A Maple Grove company is on the forefront of a new technology that could revolutionize the way sleep apnea is treated and help millions of sufferers from the sleep disorder get a better night's rest.
After 15 years of development, Inspire Medical Systems of Maple Grove, a spinoff of Medtronic, now has an implantable pacemaker-style device that could prove to be an alternative to the most common sleep apnea treatment, the CPAP, a night-time mask worn while sleeping.
Sleep apnea is a disease that affects at least 15 million Americans. During sleep, the airway collapses and breathing is interrupted, so patients don't sleep well.
While the CPAP mask, hooked to a bedside machine, continuously pushes air through the mask to keep the airway open, the Inspire device is implantable.
"We implant the device below the skin, and it stimulates the hypoglossal nerve that's just underneath the chin," said Tim Herbert, president and CEO of Inspire Medical. "When it stimulates, it pulls your tongue forward and opens up your airway."
The Inspire device has already been tested in three feasibility studies with patients. Now the company needs to complete one final clinical study, called a pivotal trial, in order to get approval from the FDA.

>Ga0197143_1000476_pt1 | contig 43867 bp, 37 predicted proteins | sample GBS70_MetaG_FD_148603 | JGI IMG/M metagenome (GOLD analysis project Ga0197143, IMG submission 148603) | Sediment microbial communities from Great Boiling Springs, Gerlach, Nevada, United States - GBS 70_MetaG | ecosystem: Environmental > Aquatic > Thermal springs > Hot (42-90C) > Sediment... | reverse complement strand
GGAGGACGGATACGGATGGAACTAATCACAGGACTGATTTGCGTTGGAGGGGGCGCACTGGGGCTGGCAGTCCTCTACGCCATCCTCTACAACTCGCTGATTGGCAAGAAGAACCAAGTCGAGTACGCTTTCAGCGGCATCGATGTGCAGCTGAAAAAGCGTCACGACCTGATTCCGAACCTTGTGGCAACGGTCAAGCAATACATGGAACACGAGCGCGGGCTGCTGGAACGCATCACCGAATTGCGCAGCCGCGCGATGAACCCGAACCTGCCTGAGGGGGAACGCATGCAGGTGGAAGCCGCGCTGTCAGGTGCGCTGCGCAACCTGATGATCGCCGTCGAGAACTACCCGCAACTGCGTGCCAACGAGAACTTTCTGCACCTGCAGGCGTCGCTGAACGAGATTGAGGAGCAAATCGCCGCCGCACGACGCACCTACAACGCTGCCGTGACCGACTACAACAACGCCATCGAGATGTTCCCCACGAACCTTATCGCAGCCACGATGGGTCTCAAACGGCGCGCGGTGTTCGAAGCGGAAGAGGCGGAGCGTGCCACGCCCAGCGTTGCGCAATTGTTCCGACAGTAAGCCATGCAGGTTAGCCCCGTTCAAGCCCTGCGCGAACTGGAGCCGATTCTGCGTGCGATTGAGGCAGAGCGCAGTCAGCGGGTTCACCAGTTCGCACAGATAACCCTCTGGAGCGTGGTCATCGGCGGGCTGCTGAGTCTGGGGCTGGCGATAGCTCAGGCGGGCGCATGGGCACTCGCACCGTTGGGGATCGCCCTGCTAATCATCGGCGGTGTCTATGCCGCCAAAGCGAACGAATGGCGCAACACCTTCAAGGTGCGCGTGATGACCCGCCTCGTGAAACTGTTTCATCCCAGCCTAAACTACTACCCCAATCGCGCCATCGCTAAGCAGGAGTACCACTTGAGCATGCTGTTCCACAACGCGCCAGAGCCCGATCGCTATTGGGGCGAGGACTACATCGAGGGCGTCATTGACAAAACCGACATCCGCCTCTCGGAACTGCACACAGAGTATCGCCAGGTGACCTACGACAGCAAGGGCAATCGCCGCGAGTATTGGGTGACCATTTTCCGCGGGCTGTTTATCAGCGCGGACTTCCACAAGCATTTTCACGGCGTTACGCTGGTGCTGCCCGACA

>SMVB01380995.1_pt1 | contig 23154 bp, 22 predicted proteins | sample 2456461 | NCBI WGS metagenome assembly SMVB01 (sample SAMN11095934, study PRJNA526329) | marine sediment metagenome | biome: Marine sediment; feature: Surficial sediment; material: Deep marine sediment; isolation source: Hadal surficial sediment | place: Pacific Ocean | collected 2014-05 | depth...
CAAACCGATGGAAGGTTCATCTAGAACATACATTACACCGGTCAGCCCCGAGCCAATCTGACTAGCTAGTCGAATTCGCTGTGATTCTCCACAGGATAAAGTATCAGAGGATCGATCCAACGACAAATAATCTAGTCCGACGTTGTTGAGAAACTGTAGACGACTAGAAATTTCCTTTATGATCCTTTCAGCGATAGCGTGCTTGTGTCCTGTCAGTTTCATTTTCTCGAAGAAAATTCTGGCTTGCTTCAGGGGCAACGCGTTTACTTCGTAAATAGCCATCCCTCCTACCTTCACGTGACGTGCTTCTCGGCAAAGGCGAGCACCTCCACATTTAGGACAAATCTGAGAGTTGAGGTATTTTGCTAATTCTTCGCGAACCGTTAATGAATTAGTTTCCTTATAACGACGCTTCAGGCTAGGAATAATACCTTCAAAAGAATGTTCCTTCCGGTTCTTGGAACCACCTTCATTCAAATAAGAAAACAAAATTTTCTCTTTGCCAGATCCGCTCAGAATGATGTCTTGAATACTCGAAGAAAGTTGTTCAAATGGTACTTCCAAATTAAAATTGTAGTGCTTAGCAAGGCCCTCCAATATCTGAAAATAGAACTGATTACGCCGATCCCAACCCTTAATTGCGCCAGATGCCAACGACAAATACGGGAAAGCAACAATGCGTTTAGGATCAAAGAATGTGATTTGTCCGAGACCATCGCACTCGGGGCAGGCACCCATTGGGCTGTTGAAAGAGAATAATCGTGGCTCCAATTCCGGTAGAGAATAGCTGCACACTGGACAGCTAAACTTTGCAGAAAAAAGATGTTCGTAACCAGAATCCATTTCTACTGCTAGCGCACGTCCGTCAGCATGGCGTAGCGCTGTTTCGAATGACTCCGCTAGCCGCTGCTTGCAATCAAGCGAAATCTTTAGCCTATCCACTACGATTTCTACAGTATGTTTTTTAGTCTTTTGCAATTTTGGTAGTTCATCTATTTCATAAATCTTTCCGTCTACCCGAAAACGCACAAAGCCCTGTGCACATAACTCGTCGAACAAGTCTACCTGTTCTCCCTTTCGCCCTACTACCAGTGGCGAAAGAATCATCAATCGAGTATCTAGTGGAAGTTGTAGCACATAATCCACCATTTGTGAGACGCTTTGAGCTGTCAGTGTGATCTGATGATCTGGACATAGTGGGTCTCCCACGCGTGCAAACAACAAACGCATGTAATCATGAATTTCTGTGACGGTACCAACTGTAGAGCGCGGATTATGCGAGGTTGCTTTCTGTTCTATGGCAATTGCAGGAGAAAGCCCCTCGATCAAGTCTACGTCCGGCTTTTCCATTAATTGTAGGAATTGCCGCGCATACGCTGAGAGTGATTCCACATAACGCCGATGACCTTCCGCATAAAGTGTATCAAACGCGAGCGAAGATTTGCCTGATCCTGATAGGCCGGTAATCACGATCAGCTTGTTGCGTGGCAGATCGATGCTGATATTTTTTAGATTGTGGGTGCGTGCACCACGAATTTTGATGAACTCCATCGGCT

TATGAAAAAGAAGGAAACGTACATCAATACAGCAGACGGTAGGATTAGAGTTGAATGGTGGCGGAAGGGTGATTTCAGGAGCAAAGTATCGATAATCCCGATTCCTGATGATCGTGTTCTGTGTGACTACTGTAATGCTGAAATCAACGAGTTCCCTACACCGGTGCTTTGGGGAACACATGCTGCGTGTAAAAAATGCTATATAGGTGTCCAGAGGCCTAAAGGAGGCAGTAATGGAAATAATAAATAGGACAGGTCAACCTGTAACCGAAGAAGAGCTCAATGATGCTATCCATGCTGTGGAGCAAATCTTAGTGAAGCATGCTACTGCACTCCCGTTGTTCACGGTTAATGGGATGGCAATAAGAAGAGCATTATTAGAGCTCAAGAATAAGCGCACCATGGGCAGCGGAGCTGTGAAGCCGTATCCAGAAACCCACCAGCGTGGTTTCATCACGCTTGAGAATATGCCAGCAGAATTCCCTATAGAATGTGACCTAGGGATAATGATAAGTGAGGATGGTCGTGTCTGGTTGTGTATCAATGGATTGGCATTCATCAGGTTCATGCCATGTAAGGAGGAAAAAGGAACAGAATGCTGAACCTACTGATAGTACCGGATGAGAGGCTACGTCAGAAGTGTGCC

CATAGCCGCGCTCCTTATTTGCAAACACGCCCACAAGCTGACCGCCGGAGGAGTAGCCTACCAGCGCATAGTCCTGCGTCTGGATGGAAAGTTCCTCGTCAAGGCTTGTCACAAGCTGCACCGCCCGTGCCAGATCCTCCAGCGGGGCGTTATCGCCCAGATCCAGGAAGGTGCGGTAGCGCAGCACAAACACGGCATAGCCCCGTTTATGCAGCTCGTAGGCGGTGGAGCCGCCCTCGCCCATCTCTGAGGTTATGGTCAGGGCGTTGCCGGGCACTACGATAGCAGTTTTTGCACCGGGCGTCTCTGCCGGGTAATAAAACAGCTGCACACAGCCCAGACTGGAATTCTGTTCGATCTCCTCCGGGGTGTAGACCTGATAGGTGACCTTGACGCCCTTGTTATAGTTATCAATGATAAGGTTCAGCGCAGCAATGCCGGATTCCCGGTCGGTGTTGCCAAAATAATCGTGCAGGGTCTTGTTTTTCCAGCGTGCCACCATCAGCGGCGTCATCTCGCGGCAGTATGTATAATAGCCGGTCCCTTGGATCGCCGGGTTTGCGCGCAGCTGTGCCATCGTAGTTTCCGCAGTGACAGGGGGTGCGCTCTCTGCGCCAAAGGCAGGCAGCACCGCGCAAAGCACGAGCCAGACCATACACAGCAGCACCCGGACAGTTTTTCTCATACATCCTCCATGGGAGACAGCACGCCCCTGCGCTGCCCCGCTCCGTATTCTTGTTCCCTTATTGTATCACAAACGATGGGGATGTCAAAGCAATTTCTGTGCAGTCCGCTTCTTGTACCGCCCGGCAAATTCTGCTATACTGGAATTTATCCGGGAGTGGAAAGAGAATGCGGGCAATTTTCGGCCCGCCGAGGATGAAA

"It's no longer if this technology is going to be come available someday, it's when is it going to be available," said Herbert.
Dr. Oleg Froymovich, a leading sleep apnea specialist in the Twin Cities, will surgically implant the new device in patients for the final study.
"It's very exciting, it's a whole new area," said Froymovich of Paparella Ear, Head, and Neck Institute in Maple Grove. "It's a new way of thinking [about sleep apnea treatment], it's the new approach."
Sleep apnea can lead to a whole host of serious health problems including heart disease, hypertension, diabetes, heart attacks, strokes, and obesity.
"The reality is sleep apnea is rampant in our society. We're beginning to see the meaning and the true impact of sleep apnea on our social infrastructure as well as on our health in general," said Froymovich.
If you're interested in learning more about the Inspire clinical study visit www.theSTARtrial.com or call 1-888-844-4811.
Alexandra Renslo reporting
Wednesday, June 15, 2011